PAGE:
Monetization within iPhone apps is a tricky issue. While freemium models like Dropbox and Evernote can bring in significant revenue with just one to five percent conversion rates, not all applications are designed to drive users to a premium service. Another heavily used option, of course, is in-app advertising.
Mobile ads are, in a sense, especially optimized to work with iOS apps: Apple marks each device with a Unique Device ID (UDID), a 40-digit code linked to everything you do with your iPhone or iPad. When phrased this way, UDID tracking sounds risky and potentially malicious. Really, though, it’s the way that so many apps can be offered for free. An app that doesn’t charge a straight fee will generally sell users’ information, tracked by UDIDs, to advertisers.
Advertisers use your iPhone activity — across apps, down to the finger tap — to target their ads so they’re relevant to you. The problem with this system is that vast stores of users’ personal data, unified by UDIDs, are kept backed up in databases. Users rarely are alerted to this data collection, and it’s often conducted without consent.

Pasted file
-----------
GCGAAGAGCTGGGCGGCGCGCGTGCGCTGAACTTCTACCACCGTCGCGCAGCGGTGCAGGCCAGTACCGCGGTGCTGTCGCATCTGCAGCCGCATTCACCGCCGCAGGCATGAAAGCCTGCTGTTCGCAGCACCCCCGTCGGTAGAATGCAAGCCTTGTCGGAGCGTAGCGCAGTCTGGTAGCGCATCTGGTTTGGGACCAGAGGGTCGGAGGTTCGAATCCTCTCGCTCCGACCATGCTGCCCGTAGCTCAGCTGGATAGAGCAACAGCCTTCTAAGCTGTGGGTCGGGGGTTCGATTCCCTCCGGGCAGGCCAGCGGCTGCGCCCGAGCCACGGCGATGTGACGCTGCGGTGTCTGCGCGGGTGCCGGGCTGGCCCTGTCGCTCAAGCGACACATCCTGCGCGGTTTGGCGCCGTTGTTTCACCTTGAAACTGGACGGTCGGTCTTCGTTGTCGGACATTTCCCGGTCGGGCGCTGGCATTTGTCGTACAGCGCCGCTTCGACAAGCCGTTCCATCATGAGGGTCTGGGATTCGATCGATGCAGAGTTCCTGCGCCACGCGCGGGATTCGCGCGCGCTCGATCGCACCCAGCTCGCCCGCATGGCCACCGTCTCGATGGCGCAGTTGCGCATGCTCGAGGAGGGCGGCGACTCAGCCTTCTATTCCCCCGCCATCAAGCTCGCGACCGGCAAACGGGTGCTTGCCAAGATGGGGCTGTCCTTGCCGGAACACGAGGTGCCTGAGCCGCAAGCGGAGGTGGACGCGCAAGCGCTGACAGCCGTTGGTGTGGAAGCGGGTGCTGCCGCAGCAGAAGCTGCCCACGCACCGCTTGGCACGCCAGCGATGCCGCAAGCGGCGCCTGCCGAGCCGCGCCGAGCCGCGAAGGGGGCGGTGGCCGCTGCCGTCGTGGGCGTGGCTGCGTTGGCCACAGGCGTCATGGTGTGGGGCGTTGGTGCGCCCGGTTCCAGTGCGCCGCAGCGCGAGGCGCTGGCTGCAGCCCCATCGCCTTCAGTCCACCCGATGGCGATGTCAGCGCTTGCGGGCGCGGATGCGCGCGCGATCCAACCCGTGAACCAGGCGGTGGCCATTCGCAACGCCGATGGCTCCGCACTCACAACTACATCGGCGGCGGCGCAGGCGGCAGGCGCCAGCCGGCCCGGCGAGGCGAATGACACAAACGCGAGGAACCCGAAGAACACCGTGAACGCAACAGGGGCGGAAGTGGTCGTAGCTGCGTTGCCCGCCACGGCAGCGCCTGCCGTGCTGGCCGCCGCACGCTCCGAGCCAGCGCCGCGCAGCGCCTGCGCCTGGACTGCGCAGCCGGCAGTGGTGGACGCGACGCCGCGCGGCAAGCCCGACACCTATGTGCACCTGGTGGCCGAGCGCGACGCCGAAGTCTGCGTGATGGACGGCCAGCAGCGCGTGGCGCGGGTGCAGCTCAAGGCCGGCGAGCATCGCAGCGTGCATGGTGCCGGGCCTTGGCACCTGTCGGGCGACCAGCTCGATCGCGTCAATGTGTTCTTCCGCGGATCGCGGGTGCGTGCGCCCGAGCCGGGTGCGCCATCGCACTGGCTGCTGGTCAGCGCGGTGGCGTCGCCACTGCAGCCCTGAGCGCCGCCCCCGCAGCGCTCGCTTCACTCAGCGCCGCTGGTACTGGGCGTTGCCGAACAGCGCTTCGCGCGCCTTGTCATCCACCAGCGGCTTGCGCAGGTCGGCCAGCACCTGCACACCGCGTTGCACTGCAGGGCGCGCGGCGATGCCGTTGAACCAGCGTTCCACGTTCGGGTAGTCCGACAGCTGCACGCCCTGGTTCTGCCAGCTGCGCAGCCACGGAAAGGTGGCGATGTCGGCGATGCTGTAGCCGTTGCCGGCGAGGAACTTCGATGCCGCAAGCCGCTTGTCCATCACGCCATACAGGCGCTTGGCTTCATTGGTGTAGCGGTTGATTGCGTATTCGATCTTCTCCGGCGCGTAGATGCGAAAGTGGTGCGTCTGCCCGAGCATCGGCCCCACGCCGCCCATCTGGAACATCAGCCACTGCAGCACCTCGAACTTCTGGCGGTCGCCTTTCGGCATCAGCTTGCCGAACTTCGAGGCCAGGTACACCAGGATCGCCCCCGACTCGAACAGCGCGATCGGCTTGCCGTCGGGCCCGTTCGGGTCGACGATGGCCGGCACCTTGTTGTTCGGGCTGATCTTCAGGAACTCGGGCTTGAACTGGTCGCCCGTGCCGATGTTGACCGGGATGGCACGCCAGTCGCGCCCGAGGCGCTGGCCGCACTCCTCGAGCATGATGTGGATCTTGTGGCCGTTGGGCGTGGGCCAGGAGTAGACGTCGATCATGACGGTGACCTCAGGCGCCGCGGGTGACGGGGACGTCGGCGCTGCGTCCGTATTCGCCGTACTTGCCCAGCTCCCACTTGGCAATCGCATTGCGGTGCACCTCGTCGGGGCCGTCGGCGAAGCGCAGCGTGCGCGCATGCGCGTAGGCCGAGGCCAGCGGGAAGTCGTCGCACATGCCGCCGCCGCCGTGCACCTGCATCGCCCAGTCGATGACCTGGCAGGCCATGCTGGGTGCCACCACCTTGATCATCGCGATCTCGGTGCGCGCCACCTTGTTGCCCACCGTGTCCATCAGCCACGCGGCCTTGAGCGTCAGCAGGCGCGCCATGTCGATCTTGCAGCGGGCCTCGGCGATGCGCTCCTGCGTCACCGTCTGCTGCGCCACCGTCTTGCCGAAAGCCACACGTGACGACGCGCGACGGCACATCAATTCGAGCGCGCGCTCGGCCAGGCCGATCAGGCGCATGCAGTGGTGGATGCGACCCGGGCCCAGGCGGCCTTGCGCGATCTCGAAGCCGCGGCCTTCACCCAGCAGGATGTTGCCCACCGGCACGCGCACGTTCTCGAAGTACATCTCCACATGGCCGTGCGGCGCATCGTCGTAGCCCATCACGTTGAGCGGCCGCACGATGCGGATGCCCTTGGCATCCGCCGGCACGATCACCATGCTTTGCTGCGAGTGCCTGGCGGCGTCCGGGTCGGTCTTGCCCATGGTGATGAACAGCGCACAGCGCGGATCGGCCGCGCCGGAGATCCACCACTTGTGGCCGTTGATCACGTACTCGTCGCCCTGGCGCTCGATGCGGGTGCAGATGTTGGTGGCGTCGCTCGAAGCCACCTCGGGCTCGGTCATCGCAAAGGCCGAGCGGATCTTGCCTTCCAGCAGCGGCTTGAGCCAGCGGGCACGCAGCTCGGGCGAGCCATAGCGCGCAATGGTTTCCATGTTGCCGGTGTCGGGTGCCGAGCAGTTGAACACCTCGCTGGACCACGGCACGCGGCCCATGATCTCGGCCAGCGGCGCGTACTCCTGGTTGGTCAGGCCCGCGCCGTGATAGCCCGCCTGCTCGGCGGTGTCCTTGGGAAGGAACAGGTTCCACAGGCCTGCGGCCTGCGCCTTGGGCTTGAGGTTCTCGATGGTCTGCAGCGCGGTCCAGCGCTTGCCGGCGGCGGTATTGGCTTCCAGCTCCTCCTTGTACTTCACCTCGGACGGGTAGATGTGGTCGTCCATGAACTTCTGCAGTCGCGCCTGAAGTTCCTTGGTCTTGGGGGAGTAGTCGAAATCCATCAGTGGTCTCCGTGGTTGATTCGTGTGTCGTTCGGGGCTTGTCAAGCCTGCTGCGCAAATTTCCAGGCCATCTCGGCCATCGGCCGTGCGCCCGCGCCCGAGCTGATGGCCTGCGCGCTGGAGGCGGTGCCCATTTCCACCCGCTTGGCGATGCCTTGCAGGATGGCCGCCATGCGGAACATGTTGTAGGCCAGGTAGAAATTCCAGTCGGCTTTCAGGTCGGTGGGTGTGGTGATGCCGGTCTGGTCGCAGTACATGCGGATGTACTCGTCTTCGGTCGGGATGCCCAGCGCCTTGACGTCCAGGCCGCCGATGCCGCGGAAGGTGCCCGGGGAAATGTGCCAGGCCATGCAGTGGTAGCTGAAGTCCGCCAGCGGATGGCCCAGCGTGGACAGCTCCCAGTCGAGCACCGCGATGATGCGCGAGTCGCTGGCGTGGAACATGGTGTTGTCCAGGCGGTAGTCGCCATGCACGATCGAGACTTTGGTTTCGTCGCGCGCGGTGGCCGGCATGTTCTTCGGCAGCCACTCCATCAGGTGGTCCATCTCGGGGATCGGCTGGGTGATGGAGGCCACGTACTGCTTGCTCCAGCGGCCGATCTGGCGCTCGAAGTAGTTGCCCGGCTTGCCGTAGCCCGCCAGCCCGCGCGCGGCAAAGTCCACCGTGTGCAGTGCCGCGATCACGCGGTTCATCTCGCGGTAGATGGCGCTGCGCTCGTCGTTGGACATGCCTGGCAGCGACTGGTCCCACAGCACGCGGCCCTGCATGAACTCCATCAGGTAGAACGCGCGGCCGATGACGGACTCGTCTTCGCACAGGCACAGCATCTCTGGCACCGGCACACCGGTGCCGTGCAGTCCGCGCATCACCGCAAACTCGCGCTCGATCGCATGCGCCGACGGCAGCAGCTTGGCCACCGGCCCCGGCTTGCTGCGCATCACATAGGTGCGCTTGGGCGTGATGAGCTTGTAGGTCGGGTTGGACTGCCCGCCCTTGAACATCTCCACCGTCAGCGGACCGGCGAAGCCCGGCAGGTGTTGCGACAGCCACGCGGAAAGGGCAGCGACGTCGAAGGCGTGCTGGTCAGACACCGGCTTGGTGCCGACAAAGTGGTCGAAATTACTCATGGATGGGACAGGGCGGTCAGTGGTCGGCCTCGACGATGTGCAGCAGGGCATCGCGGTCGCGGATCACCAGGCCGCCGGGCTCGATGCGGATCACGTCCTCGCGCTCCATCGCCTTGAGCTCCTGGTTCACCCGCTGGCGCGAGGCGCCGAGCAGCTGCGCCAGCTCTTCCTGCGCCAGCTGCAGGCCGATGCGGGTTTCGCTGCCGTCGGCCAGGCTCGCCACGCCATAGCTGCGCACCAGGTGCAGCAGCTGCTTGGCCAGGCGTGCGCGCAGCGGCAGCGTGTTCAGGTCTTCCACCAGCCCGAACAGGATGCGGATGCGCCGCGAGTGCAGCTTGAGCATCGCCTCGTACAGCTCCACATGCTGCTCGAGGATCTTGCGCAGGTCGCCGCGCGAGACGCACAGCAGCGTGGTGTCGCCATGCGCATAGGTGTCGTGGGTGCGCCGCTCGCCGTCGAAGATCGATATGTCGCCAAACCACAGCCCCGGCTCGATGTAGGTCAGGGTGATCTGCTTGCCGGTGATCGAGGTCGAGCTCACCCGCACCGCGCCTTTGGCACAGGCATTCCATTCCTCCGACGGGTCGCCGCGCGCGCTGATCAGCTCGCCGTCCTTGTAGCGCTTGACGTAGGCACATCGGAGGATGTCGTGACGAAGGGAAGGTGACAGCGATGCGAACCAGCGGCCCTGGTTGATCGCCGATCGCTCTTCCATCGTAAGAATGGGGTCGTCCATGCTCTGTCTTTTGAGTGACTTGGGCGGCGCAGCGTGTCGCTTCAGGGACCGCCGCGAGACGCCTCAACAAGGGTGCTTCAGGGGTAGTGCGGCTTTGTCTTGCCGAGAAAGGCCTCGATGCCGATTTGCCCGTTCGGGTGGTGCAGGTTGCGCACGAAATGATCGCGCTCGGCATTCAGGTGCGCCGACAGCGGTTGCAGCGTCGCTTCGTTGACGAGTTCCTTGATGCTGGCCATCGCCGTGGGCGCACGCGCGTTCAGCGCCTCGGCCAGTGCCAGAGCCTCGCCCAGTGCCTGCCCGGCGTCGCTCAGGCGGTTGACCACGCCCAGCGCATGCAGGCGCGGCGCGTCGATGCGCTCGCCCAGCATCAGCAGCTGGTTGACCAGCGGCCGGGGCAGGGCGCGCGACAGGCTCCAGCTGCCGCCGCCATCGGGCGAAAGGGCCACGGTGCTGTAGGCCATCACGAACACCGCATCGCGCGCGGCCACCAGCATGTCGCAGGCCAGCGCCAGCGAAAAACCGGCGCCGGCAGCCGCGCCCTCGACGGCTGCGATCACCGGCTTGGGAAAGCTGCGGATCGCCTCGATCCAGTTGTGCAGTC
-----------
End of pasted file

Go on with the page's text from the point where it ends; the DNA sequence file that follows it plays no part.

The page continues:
Apple sees the problems inherent in the UDID structure, and announced to developers last August that it was moving away from the UDID system. Developers submitting apps to the App Store that included UDID-related services or tracking soon found those apps rejected.
iPhone Apps and User Privacy
The move away from UDIDs represents the desire on Apple’s part for greater transparency and user privacy. It has serious implications, though, for the developers and publishers who rely on UDID data for revenue from advertisers — the revenue that makes so many iPhone apps available free. Mobile marketplace MoPub found in a recent study that after the phasing out of UDIDs, mobile ad prices could fall by up to 24 percent.
When MoPub looked at the effective cost per thousand impressions over a three-month period, mobile ads that included UDID data earned 24 percent more than those that did not, at an eCPM of $0.76 compared to $0.58. App publishers worry that the change could cut out a significant part of their revenue — at least for a short period. Inside Mobile Apps notes that replacement tracking services have already been proposed, like Apple’s CFUUIDs (Core Foundation Universally Unique Identifiers) and open-source, cross-platform ones like OpenUDID.
It’s uncertain whether one tracking service in particular will become the standard in the way that UDIDs have. What’s more concrete is the sheer amount of money involved here: in-app advertising is now a $1.7 billion industry.